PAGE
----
Update: State providing free vaccination for whooping cough
BENNINGTON - The Department of Health wants all Vermonters over age 11, and especially those over 19, to get vaccinated against whooping cough and is holding clinics next week at each of its 12 district offices across the state to combat what it calls an epidemic.
In Bennington, the clinic will be at 324 Main Street, Bennington Suite 2. Dr. Patsy Kelso, state epidemiologist for infectious disease with the Department of Health, said the clinics will run from 10 a.m. to 6 p.m. on Wednesday. The shots are free.
The Health Department has recorded 522 cases of whooping cough this year, 10 times the normal amount. Whooping cough, or pertussis, is a bacterial disease spread through "respiratory discharge" via sneezing and coughing.
The state has ordered 3,500 doses of the vaccine to bolster what it already has in stock, according to Kelso. The adult version of the vaccine also protects against tetanus and diphtheria, and those who have had a vaccine against tetanus can get this new vaccine.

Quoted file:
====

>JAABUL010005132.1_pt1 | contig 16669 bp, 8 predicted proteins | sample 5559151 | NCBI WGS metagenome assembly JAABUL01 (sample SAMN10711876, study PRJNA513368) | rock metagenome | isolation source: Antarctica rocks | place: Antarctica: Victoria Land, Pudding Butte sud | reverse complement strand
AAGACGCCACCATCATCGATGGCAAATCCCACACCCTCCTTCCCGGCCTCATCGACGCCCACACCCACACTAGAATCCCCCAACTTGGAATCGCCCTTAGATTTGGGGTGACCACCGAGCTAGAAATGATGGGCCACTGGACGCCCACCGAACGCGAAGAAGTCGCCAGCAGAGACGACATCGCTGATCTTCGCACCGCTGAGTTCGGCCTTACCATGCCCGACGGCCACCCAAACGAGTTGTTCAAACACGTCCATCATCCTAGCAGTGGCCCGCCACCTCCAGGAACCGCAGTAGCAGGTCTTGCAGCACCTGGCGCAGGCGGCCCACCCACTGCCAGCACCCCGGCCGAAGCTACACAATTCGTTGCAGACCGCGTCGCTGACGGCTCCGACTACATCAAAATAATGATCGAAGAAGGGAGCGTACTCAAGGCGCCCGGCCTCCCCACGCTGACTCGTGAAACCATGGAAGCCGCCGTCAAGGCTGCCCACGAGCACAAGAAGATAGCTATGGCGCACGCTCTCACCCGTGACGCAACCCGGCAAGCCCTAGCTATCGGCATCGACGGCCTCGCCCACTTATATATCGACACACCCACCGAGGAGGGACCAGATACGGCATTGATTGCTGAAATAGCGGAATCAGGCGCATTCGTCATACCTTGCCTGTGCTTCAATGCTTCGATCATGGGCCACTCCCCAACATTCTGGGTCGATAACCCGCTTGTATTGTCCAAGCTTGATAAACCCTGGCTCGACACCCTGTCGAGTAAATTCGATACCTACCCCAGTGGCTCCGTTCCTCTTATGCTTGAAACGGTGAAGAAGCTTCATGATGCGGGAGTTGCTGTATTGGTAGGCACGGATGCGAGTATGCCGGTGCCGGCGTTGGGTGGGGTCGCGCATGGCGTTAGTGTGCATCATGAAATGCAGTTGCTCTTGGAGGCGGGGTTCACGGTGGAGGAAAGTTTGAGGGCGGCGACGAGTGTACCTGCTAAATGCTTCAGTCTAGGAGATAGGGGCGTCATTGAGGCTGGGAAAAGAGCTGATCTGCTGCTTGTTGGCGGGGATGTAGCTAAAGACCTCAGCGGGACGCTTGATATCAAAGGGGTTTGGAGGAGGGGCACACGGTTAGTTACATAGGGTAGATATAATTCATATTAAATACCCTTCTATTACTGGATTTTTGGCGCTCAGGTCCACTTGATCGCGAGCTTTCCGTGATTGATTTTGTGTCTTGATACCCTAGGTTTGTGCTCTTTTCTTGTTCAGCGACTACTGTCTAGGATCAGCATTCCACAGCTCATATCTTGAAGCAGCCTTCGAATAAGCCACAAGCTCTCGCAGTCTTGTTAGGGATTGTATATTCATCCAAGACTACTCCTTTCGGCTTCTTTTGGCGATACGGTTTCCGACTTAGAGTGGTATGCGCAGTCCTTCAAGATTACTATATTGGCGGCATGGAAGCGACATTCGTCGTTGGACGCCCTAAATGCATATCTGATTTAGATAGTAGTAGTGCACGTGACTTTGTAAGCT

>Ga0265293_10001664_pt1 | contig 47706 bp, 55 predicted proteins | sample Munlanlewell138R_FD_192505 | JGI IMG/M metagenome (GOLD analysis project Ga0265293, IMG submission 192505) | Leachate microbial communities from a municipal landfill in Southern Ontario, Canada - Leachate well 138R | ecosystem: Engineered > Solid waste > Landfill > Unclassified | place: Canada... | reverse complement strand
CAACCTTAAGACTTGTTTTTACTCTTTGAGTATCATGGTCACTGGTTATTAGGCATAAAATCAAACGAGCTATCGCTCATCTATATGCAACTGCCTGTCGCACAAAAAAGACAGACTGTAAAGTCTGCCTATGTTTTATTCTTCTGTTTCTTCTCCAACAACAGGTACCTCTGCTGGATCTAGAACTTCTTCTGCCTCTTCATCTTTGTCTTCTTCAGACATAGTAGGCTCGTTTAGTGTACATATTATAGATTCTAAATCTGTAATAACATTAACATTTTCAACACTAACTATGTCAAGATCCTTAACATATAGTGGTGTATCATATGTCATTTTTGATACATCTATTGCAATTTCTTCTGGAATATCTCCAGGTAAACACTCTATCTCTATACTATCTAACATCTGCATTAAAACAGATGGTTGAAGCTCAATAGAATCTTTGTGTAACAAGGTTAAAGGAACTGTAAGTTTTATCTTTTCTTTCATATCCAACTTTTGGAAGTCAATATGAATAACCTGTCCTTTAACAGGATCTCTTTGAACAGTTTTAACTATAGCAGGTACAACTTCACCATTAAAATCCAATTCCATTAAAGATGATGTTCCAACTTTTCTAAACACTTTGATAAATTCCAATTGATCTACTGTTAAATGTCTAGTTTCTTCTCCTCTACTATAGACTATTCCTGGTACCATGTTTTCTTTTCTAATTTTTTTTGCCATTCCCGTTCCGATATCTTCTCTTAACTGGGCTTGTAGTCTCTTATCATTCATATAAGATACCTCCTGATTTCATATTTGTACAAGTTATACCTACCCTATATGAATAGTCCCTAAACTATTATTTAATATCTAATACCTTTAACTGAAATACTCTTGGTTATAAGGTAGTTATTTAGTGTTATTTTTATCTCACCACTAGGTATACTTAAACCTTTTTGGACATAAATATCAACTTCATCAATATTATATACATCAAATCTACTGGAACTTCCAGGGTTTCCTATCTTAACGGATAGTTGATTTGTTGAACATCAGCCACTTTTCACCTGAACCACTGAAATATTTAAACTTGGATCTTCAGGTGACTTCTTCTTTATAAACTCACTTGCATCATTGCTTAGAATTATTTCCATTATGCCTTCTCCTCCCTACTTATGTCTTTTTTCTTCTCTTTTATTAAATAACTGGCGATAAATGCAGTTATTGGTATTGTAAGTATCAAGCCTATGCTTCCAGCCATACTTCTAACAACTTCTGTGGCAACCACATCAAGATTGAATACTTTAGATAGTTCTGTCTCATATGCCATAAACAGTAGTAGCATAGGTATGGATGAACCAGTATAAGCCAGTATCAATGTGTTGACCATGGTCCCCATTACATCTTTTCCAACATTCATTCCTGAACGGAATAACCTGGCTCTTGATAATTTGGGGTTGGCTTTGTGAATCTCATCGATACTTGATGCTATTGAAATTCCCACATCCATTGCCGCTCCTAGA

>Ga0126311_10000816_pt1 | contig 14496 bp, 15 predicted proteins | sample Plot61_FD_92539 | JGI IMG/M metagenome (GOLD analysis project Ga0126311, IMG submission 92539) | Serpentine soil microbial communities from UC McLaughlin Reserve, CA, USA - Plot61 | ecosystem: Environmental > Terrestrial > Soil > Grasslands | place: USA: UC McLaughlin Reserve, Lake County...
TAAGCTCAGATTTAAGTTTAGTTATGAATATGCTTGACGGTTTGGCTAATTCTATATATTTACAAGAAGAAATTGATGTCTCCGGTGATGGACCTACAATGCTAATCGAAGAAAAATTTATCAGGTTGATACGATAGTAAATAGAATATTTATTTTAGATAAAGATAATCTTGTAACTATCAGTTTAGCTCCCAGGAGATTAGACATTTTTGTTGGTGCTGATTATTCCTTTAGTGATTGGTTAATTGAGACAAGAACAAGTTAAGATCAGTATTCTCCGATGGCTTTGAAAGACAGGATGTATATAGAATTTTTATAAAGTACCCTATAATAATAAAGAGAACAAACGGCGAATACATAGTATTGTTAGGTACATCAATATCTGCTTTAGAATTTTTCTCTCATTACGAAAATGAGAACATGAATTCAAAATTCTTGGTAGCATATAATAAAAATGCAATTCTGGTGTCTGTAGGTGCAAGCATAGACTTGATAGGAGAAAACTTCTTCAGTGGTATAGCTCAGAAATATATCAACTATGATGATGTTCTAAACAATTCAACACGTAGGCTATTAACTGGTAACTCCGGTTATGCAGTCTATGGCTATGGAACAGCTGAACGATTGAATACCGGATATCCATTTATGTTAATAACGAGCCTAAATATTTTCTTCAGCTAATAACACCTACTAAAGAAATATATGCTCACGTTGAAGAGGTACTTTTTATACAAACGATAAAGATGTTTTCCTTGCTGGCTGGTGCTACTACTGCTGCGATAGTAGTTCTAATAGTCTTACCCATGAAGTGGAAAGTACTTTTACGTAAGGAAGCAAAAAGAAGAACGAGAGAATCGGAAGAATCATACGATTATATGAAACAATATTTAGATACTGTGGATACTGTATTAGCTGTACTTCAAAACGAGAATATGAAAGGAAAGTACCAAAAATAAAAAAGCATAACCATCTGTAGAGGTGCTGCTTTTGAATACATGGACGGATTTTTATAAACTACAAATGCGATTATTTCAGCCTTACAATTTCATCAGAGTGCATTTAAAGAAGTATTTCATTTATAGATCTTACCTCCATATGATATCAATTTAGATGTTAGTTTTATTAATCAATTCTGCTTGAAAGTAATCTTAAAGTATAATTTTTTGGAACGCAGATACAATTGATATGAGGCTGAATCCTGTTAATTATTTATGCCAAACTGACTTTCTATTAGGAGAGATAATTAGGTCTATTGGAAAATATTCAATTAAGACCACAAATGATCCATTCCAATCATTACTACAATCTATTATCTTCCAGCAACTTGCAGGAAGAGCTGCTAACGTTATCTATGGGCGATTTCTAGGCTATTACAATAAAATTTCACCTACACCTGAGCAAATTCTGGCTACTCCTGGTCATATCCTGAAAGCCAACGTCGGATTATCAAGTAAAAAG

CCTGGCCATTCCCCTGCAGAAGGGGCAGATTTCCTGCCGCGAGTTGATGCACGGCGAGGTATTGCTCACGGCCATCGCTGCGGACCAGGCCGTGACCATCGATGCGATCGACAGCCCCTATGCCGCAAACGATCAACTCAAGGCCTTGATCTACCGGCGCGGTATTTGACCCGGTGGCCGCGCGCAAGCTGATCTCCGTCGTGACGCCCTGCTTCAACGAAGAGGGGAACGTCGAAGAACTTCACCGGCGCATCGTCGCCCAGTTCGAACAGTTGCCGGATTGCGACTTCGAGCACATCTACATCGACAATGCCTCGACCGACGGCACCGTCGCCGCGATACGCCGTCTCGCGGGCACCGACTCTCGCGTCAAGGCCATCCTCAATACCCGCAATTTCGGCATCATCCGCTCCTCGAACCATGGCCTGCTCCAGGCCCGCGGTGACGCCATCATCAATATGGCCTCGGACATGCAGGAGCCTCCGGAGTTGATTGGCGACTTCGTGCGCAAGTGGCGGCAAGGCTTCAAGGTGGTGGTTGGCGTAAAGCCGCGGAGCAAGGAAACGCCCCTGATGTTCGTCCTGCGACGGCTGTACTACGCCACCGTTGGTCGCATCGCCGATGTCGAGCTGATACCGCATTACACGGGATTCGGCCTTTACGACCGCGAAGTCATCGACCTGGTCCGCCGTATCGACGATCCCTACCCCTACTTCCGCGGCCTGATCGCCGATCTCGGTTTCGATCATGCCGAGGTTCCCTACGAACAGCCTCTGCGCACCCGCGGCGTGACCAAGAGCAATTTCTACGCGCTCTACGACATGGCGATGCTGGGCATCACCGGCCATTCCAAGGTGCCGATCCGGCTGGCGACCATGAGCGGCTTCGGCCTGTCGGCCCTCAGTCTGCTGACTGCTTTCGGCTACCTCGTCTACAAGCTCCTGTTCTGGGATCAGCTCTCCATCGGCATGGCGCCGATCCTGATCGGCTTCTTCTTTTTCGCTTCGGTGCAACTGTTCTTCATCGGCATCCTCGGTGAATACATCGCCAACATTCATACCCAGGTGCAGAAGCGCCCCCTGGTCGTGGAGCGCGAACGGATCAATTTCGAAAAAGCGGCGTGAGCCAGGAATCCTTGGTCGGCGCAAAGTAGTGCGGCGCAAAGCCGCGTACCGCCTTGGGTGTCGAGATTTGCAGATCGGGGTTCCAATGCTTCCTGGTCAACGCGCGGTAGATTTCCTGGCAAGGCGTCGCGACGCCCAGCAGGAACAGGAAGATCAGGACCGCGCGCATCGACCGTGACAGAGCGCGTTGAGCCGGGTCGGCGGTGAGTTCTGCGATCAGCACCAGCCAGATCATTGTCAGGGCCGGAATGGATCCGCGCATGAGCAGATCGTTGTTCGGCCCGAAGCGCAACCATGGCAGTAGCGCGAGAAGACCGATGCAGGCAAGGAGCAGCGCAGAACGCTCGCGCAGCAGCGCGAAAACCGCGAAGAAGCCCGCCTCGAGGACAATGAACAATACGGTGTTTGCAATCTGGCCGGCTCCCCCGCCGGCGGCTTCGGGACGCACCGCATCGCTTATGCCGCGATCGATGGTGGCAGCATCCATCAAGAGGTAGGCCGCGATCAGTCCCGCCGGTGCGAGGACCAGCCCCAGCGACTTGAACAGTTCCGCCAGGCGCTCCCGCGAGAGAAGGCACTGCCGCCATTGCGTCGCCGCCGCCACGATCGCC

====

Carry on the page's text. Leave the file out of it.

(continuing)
Dr. Lewis First, chief of pediatrics at Vermont Children's Hospital at Fletcher Allen Health Care, said those vaccinated can still get sick with whooping cough but the symptoms are less severe and it will not spread as easily. Aside from vaccination, which is the best preventative measure, people should routinely wash their hands and cough into tissues or their sleeves, he said. First and Kelso, along with Commissioner of the Department of Health, Dr. Harry Chen, spoke about the disease and vaccination clinics at a press conference Thursday.
While no one has died from whooping cough in at least 20 years, it is a potentially fatal disease especially for infants. According to the Health Department, over 20 infants under one year of age have been diagnosed with whooping cough this year.
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